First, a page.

Side Effects? — There’s an App for that

 

You go through months of chemo, and you have a follow-up scan which show’s improvement. Hooray!

So now what?
What’s next?

An oncologist’s primary purpose is to slow the progression of cancer and improve your outlook. There are a few different treatments that you may continue with.

Yes, these treatments can help prolong your life. The bad news is that these treatments also cause side effects that can make your day-to-day life difficult.

Common side effects of metastatic breast cancer treatment include:

constipation
diarrhea
fatigue
hair loss
headaches
hot flashes
increased risk of infections
joint or bone pain
loss of appetite
mood swings
mouth sores
nausea and vomiting
numbness or tingling
vaginal dryness

There are the obvious tips that can help with side effects from all cancer treatments, such as making sure that you get enough rest. The simplest tasks can wear you out very quickly. Drink fluids often. Drink even more water when you have any type of infusion.

Other tips to keep in mind.

 

Up your fiber intake –

Bowel movements might not be at the top of your list of concerns right now, but when you ‘can’t go for days at a time, ‘you’ll feel bloated, crampy, and miserable. Cancer treatment will most likely leave you constipated.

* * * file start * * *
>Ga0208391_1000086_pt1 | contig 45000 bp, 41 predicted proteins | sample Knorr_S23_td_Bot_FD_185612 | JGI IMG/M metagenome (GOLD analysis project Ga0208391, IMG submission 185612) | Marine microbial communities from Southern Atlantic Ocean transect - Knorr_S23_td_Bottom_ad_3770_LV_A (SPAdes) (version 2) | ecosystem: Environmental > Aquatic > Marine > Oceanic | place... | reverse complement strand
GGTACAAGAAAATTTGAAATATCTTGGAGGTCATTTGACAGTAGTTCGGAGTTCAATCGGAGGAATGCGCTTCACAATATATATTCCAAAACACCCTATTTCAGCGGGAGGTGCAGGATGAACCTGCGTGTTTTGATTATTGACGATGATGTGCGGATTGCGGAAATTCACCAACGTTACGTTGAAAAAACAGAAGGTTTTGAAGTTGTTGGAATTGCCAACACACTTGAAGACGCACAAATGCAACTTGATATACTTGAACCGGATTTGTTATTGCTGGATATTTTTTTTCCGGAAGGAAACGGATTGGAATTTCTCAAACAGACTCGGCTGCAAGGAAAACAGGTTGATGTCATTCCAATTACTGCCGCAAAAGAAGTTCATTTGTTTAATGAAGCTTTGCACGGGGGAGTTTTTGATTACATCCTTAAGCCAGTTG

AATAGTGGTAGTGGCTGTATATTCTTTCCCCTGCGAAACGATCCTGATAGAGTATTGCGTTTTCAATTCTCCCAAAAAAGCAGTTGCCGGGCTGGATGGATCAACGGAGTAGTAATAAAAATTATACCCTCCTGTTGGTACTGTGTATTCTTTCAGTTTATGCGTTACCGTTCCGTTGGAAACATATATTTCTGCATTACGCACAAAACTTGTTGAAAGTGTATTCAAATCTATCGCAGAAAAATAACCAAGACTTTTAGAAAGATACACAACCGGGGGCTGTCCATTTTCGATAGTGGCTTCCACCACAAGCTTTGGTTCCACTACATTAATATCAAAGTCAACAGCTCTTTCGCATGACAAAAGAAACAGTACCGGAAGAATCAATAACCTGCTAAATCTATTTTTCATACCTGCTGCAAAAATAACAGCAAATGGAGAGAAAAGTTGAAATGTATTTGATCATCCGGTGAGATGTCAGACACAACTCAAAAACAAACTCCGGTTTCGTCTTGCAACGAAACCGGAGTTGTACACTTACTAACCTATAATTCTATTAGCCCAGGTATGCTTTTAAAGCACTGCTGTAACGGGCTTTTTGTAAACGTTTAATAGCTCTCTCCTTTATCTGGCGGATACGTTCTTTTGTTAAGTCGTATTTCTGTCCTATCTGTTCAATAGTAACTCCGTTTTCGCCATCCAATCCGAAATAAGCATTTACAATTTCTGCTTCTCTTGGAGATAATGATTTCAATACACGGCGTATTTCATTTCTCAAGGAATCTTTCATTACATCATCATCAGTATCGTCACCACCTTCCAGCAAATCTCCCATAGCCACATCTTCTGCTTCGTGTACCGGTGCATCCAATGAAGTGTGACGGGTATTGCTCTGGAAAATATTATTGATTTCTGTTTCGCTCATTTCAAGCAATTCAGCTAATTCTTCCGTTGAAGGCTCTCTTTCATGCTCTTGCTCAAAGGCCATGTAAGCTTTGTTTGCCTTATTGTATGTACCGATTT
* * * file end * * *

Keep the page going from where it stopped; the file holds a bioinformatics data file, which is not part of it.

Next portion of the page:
Add more fiber in your diet from fruits, vegetables, and whole-grain foods or take a fiber supplement. Stool softeners can also be helpful.

 

Exercise –

You most likely are not going to feel like but a ten-minute walk will help you feel better and actually have more energy.
This will help you sleep better as well as improve constipation. Start small when it comes to exercise.

 

Divide up your meals –

I have found eating smaller meals more often has always been helpful. You may have learned this when trying to control nausea.
Treatments can affect your appetite and cause mouth sores that make eating more difficult and painful. Because you need proper nutrition to help your body heal, try to eat smaller meals that are high in nutrients and protein. Include foods like peanut butter, whole-milk yogurt, milkshakes, and granola. You can also add nutritional drinks and snacks throughout the day.

 

Keep a notebook –

There is always an App for that! Like I’ve mentioned in other posts, the best way to be your own medical advocate is to keep track of your side effects. Honestly, it is difficult at times to determine what is a side effect of your treatment as well as your possible progression. By keeping track of what is going on with your body, you will have a better discussion with your oncologist.

 

Don’t Give Up

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